Gulf Savannah Country

25 September 2013 — A greater investment in renewable energy could facilitate a boom for Australia’s Gulf region, says the chief executive officer of Cairns-based development agency Gulf Savannah Development.

Rob Macalister, a keynote speaker at All-Energy Australia 2013 in Melbourne on 9 and 10 October, said he was optimistic about the future in the area, which covers nearly 200,000 kilometres, from Queensland’s Atherton Tablelands through to the Northern Territory border.

Gulf Savannah Development represents the interests of five local governments and key industry stakeholders with the objective to increase the uptake of renewable energy, reduce the community and industry’s dependence upon fossil fuels and facilitate more investment.

Rob Macalister

Mr Macalister said the transport kilometres covered annually were far more than those associated with city dwellers in terms of trucking in diesel, moving produce and even going back and forth to boarding school.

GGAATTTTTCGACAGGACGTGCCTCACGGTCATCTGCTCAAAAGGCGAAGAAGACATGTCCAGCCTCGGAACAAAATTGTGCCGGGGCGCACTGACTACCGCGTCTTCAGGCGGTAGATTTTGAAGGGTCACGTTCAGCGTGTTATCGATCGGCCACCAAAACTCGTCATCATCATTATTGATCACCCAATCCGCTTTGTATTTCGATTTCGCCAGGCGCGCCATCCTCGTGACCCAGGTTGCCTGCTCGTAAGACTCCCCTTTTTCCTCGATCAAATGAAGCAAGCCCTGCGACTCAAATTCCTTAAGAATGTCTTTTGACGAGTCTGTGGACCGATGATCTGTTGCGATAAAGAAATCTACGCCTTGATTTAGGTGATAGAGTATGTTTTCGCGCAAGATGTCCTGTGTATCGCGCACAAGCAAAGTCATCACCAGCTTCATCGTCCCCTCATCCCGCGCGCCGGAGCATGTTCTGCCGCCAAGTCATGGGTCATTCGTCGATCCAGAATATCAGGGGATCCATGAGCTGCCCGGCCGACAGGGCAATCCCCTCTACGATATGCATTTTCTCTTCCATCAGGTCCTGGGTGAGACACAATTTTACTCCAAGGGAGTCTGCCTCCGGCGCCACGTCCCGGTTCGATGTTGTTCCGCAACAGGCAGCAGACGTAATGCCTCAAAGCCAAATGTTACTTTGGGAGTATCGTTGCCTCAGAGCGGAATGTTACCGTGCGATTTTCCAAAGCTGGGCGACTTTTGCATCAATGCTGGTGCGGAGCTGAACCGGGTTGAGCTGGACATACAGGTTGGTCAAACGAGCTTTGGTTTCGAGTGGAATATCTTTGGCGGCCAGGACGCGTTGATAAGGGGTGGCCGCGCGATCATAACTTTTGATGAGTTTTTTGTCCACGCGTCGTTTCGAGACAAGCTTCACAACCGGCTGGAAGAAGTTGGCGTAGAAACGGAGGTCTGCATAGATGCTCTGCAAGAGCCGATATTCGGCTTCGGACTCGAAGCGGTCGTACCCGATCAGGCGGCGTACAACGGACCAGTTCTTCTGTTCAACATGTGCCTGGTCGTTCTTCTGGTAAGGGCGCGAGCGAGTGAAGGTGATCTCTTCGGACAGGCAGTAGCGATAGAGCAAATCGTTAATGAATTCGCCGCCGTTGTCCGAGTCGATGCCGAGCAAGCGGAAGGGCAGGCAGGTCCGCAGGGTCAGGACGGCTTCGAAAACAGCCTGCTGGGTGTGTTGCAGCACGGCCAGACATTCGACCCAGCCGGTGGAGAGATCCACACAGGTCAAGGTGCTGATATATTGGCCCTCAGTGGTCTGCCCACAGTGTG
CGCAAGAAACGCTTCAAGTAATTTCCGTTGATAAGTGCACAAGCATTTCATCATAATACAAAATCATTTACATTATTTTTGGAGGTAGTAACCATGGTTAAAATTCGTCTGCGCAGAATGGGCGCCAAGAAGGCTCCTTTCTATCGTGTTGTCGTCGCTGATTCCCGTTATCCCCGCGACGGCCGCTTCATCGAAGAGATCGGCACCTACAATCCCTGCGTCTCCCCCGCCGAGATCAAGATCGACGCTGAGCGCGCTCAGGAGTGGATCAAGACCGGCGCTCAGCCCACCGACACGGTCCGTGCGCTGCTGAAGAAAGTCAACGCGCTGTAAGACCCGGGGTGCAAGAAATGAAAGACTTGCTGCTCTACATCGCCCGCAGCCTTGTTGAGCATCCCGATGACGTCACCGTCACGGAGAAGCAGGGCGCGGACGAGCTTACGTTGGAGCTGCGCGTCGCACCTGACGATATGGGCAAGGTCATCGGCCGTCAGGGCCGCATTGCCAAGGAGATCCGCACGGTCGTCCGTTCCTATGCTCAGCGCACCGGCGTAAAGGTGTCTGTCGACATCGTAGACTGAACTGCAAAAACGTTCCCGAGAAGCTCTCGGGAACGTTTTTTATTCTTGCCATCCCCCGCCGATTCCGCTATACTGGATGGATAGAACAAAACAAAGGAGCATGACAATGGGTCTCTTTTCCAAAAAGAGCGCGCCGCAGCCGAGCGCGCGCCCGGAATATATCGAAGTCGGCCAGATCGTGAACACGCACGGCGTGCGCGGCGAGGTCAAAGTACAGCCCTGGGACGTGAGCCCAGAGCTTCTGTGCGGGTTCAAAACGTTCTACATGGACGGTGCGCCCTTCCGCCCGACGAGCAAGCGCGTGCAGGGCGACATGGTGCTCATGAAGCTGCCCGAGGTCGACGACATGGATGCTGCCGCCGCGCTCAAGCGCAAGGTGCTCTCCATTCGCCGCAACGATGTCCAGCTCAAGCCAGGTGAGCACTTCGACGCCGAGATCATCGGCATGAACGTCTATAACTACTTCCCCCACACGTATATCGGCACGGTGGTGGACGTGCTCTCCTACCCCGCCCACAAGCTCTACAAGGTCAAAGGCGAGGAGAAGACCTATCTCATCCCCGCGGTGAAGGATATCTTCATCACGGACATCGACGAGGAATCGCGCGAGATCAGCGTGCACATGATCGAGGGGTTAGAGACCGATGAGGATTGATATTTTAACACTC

He said the Gulf region had a number of world class renewable energy sources with five new projects at various stages of development – three solar, one wind and one biomass.

They are:

  • The Doomadgee Solar Farm – with the first stage just completed. More than 1000 solar panels with a capacity of 264 kilowatts have been installed, resulting in a saving of 115,000 litres of diesel fuel each year. There are plans for future expansion of the farm.
  •  The five megawatt Normanton Solar Farm, in which investors are looking to supplement local supply off the grid. Investors are in the throes of finalising a power purchase agreement.
  •  The 80MW Forsythe Wind Farm, which will feed into the national grid, with a number of other wind projects being investigated.
  •  An integrated food and energy project known as the Gilbert River Biomass Plant, which is on the books but still at an early stage. The intention is for some of the food it would produce, like sugar cane tops, to be burnt to produce energy.
  • The proposed solar farm for Gregory township, which is likely to be of a similar size to Doomadgee Solar Farm.

Mr Macalister said many remote Gulf communities were not connected to the grid with as much as 50 per cent of the region’s population having to find its own energy sources.